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Lynn Davidson Shearsman (2019)

A Review by Lydia Harris

In Lyn Davidson’s ‘Leaving Bass Rock Gannet Colony’ the birds rise and orbit the rock as the poet takes her own flight from the place. The couplets dive with images of falling, disintegration and recreation.

Bass Rock into feathery pieces

The poems in this collection are spare and meditative with surges of tenderness. Fathers, mothers, sons and daughters are present as part of the fabric of deep time, deep connection. Islands to mainland, north to south. Lynn Davidson makes deft use of white space. Her poems grow out of silence and return there, resonating like solemn bells. Her images are poised and arresting. ‘Standing Places’ describes uses for sticking plasters.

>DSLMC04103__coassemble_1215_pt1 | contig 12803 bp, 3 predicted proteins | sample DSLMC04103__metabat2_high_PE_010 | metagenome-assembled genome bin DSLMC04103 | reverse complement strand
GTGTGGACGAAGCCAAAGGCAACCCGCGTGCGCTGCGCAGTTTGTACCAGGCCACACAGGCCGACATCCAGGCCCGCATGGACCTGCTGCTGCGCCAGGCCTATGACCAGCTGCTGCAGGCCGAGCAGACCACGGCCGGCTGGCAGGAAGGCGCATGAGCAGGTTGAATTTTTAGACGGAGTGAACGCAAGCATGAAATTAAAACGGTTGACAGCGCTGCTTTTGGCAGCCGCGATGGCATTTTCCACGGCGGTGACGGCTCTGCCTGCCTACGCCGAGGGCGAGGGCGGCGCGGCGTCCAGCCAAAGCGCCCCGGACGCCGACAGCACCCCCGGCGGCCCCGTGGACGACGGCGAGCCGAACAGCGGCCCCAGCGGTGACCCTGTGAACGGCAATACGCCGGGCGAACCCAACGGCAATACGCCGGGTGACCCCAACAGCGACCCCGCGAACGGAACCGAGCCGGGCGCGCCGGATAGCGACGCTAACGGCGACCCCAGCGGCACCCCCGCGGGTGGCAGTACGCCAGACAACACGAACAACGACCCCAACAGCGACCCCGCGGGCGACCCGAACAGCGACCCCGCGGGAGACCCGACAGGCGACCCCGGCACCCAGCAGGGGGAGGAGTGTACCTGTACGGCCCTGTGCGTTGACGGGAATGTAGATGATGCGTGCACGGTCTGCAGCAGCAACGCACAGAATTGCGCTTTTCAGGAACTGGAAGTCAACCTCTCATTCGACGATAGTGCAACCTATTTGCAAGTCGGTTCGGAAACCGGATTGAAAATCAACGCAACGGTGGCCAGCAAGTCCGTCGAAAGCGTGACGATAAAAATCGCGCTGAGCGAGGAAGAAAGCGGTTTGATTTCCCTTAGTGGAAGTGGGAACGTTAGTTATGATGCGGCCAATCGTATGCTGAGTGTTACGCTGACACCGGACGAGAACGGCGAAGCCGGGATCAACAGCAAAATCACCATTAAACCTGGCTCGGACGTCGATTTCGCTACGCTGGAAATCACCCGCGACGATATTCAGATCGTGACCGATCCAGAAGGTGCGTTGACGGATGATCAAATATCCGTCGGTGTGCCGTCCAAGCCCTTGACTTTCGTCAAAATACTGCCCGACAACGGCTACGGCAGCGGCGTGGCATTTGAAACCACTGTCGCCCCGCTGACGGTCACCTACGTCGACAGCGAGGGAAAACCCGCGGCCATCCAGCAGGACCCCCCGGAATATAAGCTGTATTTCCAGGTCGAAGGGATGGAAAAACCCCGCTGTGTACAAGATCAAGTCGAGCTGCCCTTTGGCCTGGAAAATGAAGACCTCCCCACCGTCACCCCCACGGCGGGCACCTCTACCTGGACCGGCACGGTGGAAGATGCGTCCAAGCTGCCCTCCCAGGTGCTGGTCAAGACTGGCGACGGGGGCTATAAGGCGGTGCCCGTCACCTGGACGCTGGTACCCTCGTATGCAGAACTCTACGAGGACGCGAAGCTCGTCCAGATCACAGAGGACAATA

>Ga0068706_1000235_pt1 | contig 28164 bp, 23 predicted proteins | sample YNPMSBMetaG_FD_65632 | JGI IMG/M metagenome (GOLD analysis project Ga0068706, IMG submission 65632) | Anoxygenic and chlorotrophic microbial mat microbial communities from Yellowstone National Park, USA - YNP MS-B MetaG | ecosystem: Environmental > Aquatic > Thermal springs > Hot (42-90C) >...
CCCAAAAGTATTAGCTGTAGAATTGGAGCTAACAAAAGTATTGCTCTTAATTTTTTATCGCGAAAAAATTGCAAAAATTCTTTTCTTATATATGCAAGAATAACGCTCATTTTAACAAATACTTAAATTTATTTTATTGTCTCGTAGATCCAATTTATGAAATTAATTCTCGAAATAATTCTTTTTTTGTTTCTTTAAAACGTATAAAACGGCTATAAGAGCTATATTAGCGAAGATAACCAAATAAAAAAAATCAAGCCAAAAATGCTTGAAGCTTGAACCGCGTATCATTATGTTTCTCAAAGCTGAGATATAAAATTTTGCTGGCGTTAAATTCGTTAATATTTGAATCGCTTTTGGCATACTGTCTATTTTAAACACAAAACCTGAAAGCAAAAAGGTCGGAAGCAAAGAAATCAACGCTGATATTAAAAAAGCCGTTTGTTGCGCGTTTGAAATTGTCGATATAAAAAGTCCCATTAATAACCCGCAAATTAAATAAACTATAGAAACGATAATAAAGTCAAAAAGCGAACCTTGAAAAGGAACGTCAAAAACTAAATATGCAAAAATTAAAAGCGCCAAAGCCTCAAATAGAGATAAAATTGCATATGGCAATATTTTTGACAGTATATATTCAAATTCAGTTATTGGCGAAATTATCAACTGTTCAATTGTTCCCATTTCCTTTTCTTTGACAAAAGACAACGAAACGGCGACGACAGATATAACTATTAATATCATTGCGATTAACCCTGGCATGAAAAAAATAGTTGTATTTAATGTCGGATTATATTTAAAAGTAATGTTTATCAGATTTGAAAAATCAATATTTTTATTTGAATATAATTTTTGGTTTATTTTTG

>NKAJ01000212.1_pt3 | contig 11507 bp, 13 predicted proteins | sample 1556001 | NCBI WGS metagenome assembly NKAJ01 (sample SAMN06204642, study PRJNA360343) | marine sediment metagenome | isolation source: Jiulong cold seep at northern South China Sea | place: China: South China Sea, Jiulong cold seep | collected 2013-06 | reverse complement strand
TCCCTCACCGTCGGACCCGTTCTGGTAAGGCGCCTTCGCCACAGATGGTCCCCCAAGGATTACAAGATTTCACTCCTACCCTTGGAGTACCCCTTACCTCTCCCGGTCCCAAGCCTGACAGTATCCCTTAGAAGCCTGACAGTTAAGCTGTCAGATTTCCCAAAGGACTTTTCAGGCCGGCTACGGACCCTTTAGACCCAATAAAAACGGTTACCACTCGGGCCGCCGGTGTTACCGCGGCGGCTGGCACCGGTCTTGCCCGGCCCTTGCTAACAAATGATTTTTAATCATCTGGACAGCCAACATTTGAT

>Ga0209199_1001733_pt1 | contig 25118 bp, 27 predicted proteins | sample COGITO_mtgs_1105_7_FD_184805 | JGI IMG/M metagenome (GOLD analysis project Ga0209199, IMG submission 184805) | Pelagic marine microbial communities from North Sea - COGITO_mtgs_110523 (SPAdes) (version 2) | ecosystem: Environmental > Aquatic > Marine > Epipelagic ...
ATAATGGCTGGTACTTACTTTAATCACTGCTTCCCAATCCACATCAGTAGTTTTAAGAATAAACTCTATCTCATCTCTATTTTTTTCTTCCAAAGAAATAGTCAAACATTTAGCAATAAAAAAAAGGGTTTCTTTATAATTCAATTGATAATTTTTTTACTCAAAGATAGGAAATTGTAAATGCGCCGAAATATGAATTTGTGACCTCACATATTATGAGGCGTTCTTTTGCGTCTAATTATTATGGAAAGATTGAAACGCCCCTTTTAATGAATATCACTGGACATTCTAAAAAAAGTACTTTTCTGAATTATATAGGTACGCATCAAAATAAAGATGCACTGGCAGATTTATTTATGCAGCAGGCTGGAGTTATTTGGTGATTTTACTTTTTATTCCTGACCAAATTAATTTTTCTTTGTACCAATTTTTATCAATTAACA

One for my father who is worn out
and misses my mother.

The poems offer us a whole globe, as the poet moves between islands and between hemispheres. They offer us the exposed human heart in its many habitations. The opening poem ‘My Stair’ moves between father and daughter. The stair and the buses, close to the daughter’s home, are transformed into luminous images of loss and grief.

a lodger here where buses lightly lumber
into the yellow depot

‘Pearls’ combines the world of the physicist with the intimate world of the human ear. The intimate world of the poet’s son’s ear. It is a beautiful metaphysical meditation on kinship and time. The pearls in the child’s ear are nestled at the heart of the collection.  

The Board and Editor of Northwords Now acknowledge support from Creative Scotland and Bòrd na Gàidhlig.
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